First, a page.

Steven Cesare, Ph.D.

I was recently contacted by an Office Manager from a company in Georgia to discuss an apparent workers’ compensation issue. The Office Manager informed me about an employee who had begun to complain about body pain that was affecting his job performance. After repeated complaints, the Office Manager sent the employee to the approved MPN clinic for a physical assessment. The physician at the clinic ruled out a workers’ compensation injury and made a referral to the local hospital for additional testing. Test results showed the employee was suffering from Multiple Sclerosis. The Office Manager asked me to provide guidance regarding this unique situation.

I explained to the Office Manager, that this issue was not covered by workers’ compensation, but rather under the auspice of the Americans with Disabilities Act (ADA). Per the ADA, employers are required to engage in the Four-Step Interactive Process as the good-faith problem-solving method to identify potential reasonable accommodations that may help a disabled employee perform the essential functions of his/her job. Failure to engage in the process can quickly become evidence of potential discrimination against employees who have disabilities.

As outlined by the Equal Employment Opportunity Commission, the Four-Step Interactive Process is as follows:

  1. Analyze the particular job involved and determine its purpose and essential functions. This first step usually involves a review of the person’s job description and visual inspection of the job itself to accurately identify the “essential functions” of the employee’s position.
  2. Consult with the individual with the disability to ascertain the precise job-related limitations imposed by the individual’s disability and how those limitations could be overcome with a reasonable accommodation. In this step, each essential function is discussed to determine the degree to which its successful completion can be performed in light of the manifest disability.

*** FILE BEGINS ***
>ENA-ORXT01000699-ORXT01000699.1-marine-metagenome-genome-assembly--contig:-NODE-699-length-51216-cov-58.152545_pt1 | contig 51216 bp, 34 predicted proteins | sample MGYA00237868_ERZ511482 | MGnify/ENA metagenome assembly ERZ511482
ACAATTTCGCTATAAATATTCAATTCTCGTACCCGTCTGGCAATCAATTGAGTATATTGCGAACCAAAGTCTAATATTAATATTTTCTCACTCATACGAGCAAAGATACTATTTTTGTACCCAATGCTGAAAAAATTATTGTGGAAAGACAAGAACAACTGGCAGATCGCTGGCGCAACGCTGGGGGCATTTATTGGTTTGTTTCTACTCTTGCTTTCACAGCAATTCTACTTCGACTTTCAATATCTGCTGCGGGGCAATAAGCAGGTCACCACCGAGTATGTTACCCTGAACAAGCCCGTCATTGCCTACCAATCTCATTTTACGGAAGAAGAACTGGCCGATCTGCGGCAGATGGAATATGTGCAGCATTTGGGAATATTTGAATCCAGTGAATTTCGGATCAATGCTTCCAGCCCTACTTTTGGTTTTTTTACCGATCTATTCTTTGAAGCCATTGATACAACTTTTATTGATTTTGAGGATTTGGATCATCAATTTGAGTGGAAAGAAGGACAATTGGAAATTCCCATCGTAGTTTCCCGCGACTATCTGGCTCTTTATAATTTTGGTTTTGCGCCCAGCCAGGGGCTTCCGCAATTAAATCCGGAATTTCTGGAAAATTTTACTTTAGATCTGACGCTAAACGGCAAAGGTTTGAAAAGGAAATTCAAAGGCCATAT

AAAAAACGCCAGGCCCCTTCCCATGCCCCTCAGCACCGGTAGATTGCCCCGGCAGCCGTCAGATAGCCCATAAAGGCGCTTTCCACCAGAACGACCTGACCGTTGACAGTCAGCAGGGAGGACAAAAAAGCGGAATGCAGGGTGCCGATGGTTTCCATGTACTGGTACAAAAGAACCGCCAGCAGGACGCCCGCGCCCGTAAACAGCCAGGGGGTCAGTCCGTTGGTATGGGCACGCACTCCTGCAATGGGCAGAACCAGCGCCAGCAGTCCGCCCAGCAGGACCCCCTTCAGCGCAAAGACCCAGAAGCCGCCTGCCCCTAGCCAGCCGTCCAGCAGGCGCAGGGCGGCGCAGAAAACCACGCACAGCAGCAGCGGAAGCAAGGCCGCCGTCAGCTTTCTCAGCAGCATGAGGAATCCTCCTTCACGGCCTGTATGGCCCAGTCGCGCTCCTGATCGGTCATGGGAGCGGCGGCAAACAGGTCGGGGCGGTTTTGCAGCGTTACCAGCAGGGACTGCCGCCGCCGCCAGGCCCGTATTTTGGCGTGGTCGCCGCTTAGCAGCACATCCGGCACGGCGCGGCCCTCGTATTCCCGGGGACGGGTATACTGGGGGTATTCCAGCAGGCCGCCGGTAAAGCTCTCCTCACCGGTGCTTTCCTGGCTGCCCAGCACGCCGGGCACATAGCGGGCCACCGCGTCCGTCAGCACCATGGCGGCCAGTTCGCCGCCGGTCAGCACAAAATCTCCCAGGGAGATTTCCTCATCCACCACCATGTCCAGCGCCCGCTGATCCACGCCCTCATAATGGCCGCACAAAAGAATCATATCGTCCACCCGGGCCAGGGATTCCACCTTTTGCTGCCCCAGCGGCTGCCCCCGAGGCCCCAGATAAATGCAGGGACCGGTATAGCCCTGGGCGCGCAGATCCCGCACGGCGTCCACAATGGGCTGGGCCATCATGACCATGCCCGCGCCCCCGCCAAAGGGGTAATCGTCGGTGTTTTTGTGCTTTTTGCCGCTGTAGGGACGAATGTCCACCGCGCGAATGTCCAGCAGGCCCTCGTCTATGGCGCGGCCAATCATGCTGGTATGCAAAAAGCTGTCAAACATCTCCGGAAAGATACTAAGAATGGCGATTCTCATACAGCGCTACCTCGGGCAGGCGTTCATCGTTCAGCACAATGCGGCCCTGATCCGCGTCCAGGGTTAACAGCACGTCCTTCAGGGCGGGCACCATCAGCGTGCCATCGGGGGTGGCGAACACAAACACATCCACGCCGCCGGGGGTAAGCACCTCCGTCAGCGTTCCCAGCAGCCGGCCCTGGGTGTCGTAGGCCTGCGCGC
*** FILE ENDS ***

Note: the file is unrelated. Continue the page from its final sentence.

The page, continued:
3. In consultation with the individual to be accommodated, identify potential accommodations and assess the effectiveness each would have in enabling the individual to perform the essential functions of the position. This step engages in collaborative brainstorming between the employer and the employee to generate possible modifications to the disabled employee’s job (e.g., ancillary equipment, modified work schedule, relocation), thereby allowing the continuation of effective job performance by the employee.
  4. Consider the preferences of the individual to be accommodated and select and implement the accommodation that is most appropriate for both the employee and the employer, absent any undue hardship to the company.

With that framework conveyed to the Office Manager, I strongly suggested that she document every aspect of this sequence, desire to work collaboratively with the disabled employee, and be open-minded about unconventional accommodations that heretofore may never have been considered, though upon closer examination are reasonable in their cost, intent, and application.

If you have any questions or comments about this topic or anything else related to human resources, simply call me at (760) 685-3800.

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Steve Cesare Ph.D.

has more than 25 years of Human Resources experience. Prior to joining The Harvest Group, Steve worked with Bemus Landscape, Jack in the Box, the County of San Diego, Citicorp, and NASA. Steve earned his Ph.D. in Industrial/Organizational Psychology from Old Dominion University, and has authored 68 human resources journal articles. As a member of The Harvest Group, Steve’s areas of expertise include: staffing, legal compliance, wage and hour issues, training, and employee safety.  Read Steve's full bio.